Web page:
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Sunday, February 14, 2016

Greg Martin on "god" with very brief commentary. Open for dialogue

His installment begins a new series that will focus on addressing common questions that arise for those practicing and propagating Nichiren Buddhism in the West. Members have long sought assistance in answering questions about the Buddhist view of God, Jesus, Satan, heaven, etc. We plan to provide some straightforward answers over the next few months.

We hope this series will help SGI members better communicate Nichiren Buddhism to their Christian friends and families by examining words and meanings common to the Christian faith from a Buddhist perspective. We also hope to help members who come from a Christian cultural background to better understand Nichiren Buddhism, its similarities and differences, and as a result increase the efficacy of their practice. Additionally, we hope to build a bridge that will help non-members and Christians have a better understanding of, be more sympathetic toward and, perhaps for some, ease their transition into practicing Buddhism.

Before beginning, however, some comments to set the context of our examination.

First, we will focus on what we believe to be commonly accepted tenets of Christianity while acknowledging that there is great diversity of understanding within the Christian faith. It would be impossible within the scope of this series to fully examine all the variations of Christian doctrine. We ask the reader's indulgence for the unavoidable generalization of concepts this approach must necessarily take.

Second, we do not intend to take a refutational approach to Christianity. We see no necessity or value in attempting to undermine a religious tradition that is both widely accepted and demonstrably valuable. At the same time, we cannot avoid the historical evidence of its less noble aspects that have given rise to violent propagation and the Inquisition, and its use as a tool for colonization and subjugation.

Finally, we do not take an exclusivist position - that Nichiren Buddhism is the only vehicle capable of carrying its adherents to the pinnacles of truth and the shores of happiness. While we certainly believe there is only one ultimate reality, we acknowledge that the major religious traditions also seek, and to varying degrees see, this truth as well.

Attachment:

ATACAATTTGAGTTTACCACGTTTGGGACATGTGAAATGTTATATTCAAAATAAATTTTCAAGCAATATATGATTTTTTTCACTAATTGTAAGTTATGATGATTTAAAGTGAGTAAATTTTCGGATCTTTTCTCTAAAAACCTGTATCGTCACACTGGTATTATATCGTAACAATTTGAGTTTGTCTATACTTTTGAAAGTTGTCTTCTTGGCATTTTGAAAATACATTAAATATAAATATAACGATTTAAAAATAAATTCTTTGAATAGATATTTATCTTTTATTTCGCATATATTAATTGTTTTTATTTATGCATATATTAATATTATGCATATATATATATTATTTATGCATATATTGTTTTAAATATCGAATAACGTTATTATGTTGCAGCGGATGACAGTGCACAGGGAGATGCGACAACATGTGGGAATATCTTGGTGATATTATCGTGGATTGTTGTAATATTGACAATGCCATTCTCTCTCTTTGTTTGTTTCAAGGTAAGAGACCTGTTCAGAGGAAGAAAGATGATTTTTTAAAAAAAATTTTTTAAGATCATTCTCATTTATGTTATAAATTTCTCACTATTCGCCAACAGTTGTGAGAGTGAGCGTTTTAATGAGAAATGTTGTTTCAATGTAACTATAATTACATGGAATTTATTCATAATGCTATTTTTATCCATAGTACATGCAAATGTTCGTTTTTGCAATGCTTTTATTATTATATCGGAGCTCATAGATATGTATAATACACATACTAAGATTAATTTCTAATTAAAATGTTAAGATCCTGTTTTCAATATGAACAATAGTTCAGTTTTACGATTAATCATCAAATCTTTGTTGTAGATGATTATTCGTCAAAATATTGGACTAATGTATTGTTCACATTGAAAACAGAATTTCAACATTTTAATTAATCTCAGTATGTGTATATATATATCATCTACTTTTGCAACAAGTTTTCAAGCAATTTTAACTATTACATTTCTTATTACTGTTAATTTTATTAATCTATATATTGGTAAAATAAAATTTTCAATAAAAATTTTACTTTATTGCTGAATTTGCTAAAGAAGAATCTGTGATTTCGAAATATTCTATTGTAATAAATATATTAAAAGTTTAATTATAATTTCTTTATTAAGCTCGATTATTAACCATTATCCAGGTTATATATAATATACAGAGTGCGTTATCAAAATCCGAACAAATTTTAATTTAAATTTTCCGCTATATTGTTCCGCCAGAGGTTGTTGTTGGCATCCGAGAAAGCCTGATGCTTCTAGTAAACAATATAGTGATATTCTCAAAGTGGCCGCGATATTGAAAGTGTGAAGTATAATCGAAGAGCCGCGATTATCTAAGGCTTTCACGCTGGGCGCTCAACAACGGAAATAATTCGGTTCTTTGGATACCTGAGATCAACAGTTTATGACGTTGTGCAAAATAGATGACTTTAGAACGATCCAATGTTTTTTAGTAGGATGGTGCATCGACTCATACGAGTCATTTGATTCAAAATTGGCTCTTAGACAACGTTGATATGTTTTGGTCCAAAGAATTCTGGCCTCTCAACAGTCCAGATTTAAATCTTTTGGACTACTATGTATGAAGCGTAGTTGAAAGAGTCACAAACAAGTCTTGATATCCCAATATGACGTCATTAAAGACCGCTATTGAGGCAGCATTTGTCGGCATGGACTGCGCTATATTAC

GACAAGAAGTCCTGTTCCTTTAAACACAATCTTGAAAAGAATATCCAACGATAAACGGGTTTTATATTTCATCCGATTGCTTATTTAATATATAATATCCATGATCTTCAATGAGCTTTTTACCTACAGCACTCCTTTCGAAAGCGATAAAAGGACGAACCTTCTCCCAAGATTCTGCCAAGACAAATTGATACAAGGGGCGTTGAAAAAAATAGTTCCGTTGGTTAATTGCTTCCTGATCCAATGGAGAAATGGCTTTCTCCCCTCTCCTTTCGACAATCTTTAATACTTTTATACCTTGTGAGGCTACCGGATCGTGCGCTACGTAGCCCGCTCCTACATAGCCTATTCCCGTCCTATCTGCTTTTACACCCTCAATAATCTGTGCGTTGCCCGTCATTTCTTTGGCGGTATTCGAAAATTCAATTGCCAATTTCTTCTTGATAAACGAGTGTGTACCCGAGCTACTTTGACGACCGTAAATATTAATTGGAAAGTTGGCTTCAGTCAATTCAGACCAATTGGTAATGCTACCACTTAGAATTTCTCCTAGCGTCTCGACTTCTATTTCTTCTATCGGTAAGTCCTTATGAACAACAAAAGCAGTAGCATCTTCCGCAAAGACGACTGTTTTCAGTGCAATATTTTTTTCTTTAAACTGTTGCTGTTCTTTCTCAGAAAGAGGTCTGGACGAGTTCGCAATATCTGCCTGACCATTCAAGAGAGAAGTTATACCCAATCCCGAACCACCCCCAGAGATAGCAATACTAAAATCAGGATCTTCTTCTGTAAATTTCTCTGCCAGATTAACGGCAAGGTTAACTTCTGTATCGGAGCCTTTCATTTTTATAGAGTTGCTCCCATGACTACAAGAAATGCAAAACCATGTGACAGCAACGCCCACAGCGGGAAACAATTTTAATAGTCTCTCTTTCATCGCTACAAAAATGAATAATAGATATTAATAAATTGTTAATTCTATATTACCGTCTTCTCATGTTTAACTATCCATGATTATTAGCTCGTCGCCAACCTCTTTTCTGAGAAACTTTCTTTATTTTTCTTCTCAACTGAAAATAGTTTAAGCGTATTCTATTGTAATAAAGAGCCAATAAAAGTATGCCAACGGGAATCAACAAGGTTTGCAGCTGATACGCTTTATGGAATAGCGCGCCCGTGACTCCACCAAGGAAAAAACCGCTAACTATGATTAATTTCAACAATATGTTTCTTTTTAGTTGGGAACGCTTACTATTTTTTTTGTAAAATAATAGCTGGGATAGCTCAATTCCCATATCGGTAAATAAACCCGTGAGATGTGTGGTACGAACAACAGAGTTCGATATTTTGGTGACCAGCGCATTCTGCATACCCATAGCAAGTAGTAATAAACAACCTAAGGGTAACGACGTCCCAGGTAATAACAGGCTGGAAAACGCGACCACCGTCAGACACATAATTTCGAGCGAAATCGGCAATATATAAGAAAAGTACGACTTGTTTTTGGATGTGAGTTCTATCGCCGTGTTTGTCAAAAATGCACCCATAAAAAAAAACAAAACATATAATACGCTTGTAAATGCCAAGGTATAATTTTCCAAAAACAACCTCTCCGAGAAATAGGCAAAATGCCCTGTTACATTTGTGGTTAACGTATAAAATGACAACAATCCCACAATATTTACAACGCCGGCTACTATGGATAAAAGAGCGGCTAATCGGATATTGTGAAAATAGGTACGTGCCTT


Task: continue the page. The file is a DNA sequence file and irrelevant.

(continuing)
Furthermore, most religious traditions share with Nichiren Buddhism the intention of leading their practitioners to this truth and to the goal of human development and harmonious community. So while we do not claim to be the sole possessors of the truth (Who could possess truth anyway?), what concerns us more is the degree to which a religious tradition is able to deliver on its promises. How many people are actually able to transcend their baser selves and live out the tenets of their creed, becoming people of genuinely worthy character, wise intention, and compassionate behavior? Is a particular religious practice serving as a greater or lesser vehicle in achieving these goals?

Buddhists have long discussed this point using analogies such as a raft to cross the sea of suffering or a vehicle for the journey to enlightenment. Rather than reject the teachings of the elders as untrue, for example, Mahayana Buddhists characterized their practices as a "lesser vehicle" that could take only few - dedicated monks and nuns - to the goal of enlightenment. In contrast, with its focus on developing practices for monastics and laity and its intention to bring all people on this journey, the designation "greater vehicle," Mahayana, was applied to their teachings and practices.

In this context, the major religions are all vehicles; some are bad, some are good, and some are better vehicles, but all are vehicles nevertheless. We also believe there is no greater vehicle than the Buddhism of Nichiren Daishonin, the vehicle capable of taking all people - not just the special few - on this journey. For most not yet familiar with Buddhism, it has become a widely accepted view that the journey to enlightenment is something few can take- something reserved for saints and sages. This suggests that for most people, the very existence of a great vehicle for the attaining of Buddhahood and absolute happiness is an alien concept, not part of their everyday religious experience. But in Nichiren's Buddhism this journey is now made possible for all people regardless of sex, race, social status, economic or educational level, sexual orientation, or age.

With this as our backdrop, let's begin by examining our first question.

The answer to this question depends heavily on how one envisions God. One survey reports that ninety-nine percent of Americans claim to believe in God. Yet, in spite of the prevalence of religiosity in America, the escalating crime rate, rampant drug addiction, epidemic mental illness, and revival of the death penalty, to name just a few symptoms, are not signs of a spiritually healthy society. Europeans report a growing blankness - a god-shaped hole - where God once existed in the human consciousness.'

What also seems clear is that individual conceptualizations of God are not uniform. There may be as many versions of God as there are people, for the concept of God has never been a static thing. As Karen Armstrong writes in A History of God, "Yet it seems that creating gods is something that human beings have always done. When one religious idea ceases to work for them, it is simply replaced. These ideas disappear quietly, like the Sky God, with no great fanfare. In our own day, many people would say that the God worshipped for centuries by Jews, Christians and Muslims has become as remote as the Sky God."

Armstrong concludes, "Human beings cannot endure emptiness and desolation; they will fill the vacuum by creating a new focus of meaning. The idols of fundamentalism are not good substitutes for God; if we are to create a vibrant new faith for the twenty-first century, we should, perhaps ponder the history of God for some lessons and warnings."